Family life

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Quick poll please.

Who thinks disabled people should have their care withdrawn because they want to sleep in a double bed?
That's ridiculous!

Do you want to tell us a bit more? (Quite ok if you don't)

Hi Melly1,

Thanks so much for replying. Cutting a long story slightly shorter. I chucked Paul's profiling bed in the garden and got our old double bed out on Friday. Carers came on Monday. They thought it was much easier to care for him on double bed with space to access either side and to safely roll him. But they had to tell their management. Tues and Weds we were away for hospital appointments. This morning no carers turned up and no phone call to explain it. Eventually I got the care agency to tell me that I had to talk to nhs continuing health care and they gave me the number of their duty office. My partner, who the PIP assessor claims needs no help in communicating by phone rang first but they just humg up on him. He tried again and I spoke to them after telling them he doesn't need any help phoning. Their attitude was how dare you phone us. We didn't cxncel his care and reluctantly said they'd look into it. Then abrubtly hung up. A couple of hours later I phoned back and got told some waffle about policies and procedures and protocols and it doesn't just happen overnight. I pointed out that it had just happened overnight. Tried 999. Felt guilty about taking someone needing medical help's place in ambulance control's queue but didn'y see anyone else doing anything. They told me to contact the gp - who I'd contacted previously but who'd done nothing then so I hadn't bothered with. I spoke to social services who are supposed to look after my interests as a carer but who insist that there's nothing they can do about a failure of chc to provide care. I phoned the gp's surgery again, telling them if they didn't contact me in the next 5 minutes I'd take Paul round to them and let them sort it out. After about 4 min and 50 seconds the gp phoned back and agreed to try calling chc. I told him that if they hadn't done anything by tomorrow morning Paul would be left outside their offices and reinforced this by pointing out I knew how to get to Fareham. Some time later I got a phone call from someone from chc telling me that the issue was the double bed. He's promised to phone me by 10am tomorrow. If not them Paul will be outside their offices by lunchtime, possibly with a big sign explaing why he's there and a phone call to the local papers. There's a lot more to it but that'll do to outline the situation for now.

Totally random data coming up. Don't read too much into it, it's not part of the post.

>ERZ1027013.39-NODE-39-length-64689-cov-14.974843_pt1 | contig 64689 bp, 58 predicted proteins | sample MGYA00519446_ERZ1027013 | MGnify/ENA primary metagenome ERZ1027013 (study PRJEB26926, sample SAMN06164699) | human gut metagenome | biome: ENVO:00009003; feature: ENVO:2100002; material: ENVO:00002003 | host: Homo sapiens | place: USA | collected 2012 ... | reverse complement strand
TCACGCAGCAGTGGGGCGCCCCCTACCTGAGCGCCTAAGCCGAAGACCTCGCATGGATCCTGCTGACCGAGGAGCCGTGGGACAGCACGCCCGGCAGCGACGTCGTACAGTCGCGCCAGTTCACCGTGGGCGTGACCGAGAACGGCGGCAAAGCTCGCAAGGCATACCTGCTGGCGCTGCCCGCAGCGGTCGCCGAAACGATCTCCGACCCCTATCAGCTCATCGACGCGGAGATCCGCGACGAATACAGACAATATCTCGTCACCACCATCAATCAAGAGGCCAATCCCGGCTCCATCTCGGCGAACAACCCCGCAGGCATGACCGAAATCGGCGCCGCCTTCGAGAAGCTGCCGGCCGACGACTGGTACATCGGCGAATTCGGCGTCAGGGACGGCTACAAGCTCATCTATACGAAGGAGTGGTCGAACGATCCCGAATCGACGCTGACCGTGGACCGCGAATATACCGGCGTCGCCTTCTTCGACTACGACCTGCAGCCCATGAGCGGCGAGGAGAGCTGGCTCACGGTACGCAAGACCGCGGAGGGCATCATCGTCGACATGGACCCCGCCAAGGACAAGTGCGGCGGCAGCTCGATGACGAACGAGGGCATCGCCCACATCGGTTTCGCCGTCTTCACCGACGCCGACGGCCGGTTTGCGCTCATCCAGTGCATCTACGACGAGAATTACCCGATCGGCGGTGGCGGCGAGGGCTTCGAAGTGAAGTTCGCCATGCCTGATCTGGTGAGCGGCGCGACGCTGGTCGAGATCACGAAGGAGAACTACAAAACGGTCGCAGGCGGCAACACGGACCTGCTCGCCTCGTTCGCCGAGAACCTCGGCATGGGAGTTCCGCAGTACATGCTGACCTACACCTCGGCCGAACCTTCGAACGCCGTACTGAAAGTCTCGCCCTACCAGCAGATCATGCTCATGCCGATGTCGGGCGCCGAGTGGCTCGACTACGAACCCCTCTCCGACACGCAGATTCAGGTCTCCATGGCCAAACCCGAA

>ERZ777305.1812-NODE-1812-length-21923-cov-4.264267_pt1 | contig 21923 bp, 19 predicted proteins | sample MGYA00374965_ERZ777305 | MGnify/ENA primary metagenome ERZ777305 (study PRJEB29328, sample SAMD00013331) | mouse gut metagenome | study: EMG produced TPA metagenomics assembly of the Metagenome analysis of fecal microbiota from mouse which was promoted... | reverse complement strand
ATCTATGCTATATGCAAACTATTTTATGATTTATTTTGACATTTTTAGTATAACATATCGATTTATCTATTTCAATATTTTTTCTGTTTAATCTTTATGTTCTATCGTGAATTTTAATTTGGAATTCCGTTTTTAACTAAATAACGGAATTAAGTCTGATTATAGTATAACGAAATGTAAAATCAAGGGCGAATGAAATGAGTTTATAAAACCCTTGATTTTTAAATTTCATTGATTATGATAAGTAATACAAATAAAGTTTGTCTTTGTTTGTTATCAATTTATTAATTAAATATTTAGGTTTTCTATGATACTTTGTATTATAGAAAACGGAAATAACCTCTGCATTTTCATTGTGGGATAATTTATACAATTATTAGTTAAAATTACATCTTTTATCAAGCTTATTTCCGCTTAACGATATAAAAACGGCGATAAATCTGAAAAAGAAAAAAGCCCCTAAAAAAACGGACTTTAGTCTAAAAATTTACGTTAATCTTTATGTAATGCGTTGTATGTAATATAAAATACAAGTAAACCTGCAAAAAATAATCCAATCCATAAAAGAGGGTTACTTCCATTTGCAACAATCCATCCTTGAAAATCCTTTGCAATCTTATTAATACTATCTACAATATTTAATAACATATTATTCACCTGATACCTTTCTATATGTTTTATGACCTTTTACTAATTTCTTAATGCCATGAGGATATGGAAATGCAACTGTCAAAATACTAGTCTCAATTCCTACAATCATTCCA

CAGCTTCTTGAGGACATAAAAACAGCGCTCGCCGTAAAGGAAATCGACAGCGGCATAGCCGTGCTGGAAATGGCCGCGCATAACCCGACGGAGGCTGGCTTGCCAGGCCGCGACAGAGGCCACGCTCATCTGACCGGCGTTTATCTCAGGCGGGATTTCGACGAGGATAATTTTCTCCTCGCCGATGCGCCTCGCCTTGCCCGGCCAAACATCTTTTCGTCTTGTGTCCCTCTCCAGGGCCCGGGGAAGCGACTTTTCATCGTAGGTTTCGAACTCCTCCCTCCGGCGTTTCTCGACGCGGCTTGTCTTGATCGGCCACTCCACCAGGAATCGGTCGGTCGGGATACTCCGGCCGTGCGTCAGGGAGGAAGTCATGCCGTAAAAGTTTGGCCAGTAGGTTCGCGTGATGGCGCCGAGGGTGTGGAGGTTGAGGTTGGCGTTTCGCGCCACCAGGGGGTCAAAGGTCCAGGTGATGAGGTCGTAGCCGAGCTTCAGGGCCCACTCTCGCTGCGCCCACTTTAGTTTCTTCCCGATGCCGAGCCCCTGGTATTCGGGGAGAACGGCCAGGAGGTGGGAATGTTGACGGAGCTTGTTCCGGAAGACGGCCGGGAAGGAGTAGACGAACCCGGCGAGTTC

Can you get a doctor to your house to check the double bed and then say it is medically suitable and preferable for the disabled person, and sign a form to that purpose.

It all sounds a complete xxx-up. But your attitude is the correct one - ie, say if they don't sort it pronto, they end up with the disabled person on their premises.

All best with it!

(PS - if they insist on the profiling bed, get them to put that in writing, and then medically contest it!)
That does seem like beurocracy gone mad- I suspect it may be to do with insurance and liability . If the OT has specified a profiling (hospital) bed in the moving and handling assessment, then the care agency would probably be liable should any injury result from them using a double bed against the OT's advice. I hope you can find an acceptable compromise.